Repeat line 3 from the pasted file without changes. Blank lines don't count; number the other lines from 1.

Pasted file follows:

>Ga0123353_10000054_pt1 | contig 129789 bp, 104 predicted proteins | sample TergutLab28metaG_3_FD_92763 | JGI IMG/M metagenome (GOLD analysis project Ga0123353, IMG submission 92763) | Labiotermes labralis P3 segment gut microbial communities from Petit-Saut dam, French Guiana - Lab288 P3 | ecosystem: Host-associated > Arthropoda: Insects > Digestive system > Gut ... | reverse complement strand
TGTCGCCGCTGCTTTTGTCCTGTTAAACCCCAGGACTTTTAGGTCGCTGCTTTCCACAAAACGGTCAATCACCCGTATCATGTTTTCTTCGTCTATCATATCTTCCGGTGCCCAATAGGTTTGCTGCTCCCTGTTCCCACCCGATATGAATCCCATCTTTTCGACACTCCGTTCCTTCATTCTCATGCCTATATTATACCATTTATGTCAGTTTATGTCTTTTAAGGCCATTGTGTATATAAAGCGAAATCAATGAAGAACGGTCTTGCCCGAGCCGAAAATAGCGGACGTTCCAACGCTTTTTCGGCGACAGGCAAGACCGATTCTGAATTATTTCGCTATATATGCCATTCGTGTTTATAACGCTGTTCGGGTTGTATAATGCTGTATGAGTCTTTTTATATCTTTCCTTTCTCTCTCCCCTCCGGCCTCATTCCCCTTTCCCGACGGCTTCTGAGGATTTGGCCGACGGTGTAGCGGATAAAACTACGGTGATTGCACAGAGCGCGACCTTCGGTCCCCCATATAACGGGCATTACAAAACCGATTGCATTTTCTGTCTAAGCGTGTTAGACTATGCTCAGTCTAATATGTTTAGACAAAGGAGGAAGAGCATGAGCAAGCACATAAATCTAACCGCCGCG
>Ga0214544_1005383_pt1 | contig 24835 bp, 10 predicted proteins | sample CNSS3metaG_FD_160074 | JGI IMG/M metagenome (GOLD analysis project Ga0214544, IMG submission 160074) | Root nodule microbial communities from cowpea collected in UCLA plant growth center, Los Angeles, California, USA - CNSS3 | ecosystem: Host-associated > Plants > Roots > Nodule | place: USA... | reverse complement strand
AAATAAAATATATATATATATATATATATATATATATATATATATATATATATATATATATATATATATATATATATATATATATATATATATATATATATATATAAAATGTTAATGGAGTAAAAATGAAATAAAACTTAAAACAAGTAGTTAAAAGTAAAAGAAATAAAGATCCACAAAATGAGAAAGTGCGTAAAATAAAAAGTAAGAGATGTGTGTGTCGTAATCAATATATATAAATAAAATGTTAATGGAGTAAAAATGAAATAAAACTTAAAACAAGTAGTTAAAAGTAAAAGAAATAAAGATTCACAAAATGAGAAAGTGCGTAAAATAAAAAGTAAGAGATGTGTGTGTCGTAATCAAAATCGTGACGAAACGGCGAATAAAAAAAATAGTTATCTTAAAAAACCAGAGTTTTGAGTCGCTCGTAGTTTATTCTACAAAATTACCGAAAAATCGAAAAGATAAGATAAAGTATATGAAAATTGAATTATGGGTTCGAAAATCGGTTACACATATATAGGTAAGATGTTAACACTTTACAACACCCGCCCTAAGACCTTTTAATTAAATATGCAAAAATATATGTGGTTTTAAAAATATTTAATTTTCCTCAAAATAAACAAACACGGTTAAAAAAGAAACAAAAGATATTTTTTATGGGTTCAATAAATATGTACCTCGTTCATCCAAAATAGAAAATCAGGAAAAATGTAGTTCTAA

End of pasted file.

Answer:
>Ga0214544_1005383_pt1 | contig 24835 bp, 10 predicted proteins | sample CNSS3metaG_FD_160074 | JGI IMG/M metagenome (GOLD analysis project Ga0214544, IMG submission 160074) | Root nodule microbial communities from cowpea collected in UCLA plant growth center, Los Angeles, California, USA - CNSS3 | ecosystem: Host-associated > Plants > Roots > Nodule | place: USA... | reverse complement strand